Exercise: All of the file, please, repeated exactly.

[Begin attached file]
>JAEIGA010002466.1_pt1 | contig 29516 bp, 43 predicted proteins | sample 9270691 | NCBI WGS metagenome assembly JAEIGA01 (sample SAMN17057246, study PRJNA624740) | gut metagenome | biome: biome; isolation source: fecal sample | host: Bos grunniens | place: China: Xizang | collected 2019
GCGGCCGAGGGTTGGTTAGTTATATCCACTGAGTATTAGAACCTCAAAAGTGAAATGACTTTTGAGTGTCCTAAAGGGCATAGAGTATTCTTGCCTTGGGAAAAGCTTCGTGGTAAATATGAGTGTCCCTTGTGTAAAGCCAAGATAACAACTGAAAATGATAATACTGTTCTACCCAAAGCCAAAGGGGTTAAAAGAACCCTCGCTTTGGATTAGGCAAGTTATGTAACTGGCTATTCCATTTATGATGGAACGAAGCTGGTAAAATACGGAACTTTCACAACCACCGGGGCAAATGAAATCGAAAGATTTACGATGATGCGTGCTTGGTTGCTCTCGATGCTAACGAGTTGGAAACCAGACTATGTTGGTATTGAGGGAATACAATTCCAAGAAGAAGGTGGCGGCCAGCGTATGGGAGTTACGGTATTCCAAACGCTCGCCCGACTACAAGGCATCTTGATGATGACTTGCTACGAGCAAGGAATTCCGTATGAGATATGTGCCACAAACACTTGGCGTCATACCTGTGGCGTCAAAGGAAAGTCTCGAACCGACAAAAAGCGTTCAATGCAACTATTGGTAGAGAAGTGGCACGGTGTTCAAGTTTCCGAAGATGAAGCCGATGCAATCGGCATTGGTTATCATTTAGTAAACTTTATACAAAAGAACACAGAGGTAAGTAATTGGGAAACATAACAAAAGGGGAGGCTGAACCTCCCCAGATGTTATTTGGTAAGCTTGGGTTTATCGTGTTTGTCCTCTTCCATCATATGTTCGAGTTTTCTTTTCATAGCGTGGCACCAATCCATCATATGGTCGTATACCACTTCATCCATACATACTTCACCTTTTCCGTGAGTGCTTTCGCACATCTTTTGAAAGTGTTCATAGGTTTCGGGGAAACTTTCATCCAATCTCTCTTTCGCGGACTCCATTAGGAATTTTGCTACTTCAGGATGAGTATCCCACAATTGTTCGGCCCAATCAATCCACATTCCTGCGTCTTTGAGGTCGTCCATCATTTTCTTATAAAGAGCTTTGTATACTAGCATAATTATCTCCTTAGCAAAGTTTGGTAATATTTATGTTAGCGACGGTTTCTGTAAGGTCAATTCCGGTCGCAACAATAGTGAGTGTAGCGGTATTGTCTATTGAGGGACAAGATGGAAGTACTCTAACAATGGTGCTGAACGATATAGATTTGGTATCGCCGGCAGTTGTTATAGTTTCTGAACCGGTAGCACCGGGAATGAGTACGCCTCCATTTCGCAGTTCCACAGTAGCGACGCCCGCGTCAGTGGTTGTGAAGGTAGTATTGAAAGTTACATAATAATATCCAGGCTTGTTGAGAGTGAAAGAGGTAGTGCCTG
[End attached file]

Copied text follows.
>JAEIGA010002466.1_pt1 | contig 29516 bp, 43 predicted proteins | sample 9270691 | NCBI WGS metagenome assembly JAEIGA01 (sample SAMN17057246, study PRJNA624740) | gut metagenome | biome: biome; isolation source: fecal sample | host: Bos grunniens | place: China: Xizang | collected 2019
GCGGCCGAGGGTTGGTTAGTTATATCCACTGAGTATTAGAACCTCAAAAGTGAAATGACTTTTGAGTGTCCTAAAGGGCATAGAGTATTCTTGCCTTGGGAAAAGCTTCGTGGTAAATATGAGTGTCCCTTGTGTAAAGCCAAGATAACAACTGAAAATGATAATACTGTTCTACCCAAAGCCAAAGGGGTTAAAAGAACCCTCGCTTTGGATTAGGCAAGTTATGTAACTGGCTATTCCATTTATGATGGAACGAAGCTGGTAAAATACGGAACTTTCACAACCACCGGGGCAAATGAAATCGAAAGATTTACGATGATGCGTGCTTGGTTGCTCTCGATGCTAACGAGTTGGAAACCAGACTATGTTGGTATTGAGGGAATACAATTCCAAGAAGAAGGTGGCGGCCAGCGTATGGGAGTTACGGTATTCCAAACGCTCGCCCGACTACAAGGCATCTTGATGATGACTTGCTACGAGCAAGGAATTCCGTATGAGATATGTGCCACAAACACTTGGCGTCATACCTGTGGCGTCAAAGGAAAGTCTCGAACCGACAAAAAGCGTTCAATGCAACTATTGGTAGAGAAGTGGCACGGTGTTCAAGTTTCCGAAGATGAAGCCGATGCAATCGGCATTGGTTATCATTTAGTAAACTTTATACAAAAGAACACAGAGGTAAGTAATTGGGAAACATAACAAAAGGGGAGGCTGAACCTCCCCAGATGTTATTTGGTAAGCTTGGGTTTATCGTGTTTGTCCTCTTCCATCATATGTTCGAGTTTTCTTTTCATAGCGTGGCACCAATCCATCATATGGTCGTATACCACTTCATCCATACATACTTCACCTTTTCCGTGAGTGCTTTCGCACATCTTTTGAAAGTGTTCATAGGTTTCGGGGAAACTTTCATCCAATCTCTCTTTCGCGGACTCCATTAGGAATTTTGCTACTTCAGGATGAGTATCCCACAATTGTTCGGCCCAATCAATCCACATTCCTGCGTCTTTGAGGTCGTCCATCATTTTCTTATAAAGAGCTTTGTATACTAGCATAATTATCTCCTTAGCAAAGTTTGGTAATATTTATGTTAGCGACGGTTTCTGTAAGGTCAATTCCGGTCGCAACAATAGTGAGTGTAGCGGTATTGTCTATTGAGGGACAAGATGGAAGTACTCTAACAATGGTGCTGAACGATATAGATTTGGTATCGCCGGCAGTTGTTATAGTTTCTGAACCGGTAGCACCGGGAATGAGTACGCCTCCATTTCGCAGTTCCACAGTAGCGACGCCCGCGTCAGTGGTTGTGAAGGTAGTATTGAAAGTTACATAATAATATCCAGGCTTGTTGAGAGTGAAAGAGGTAGTGCCTG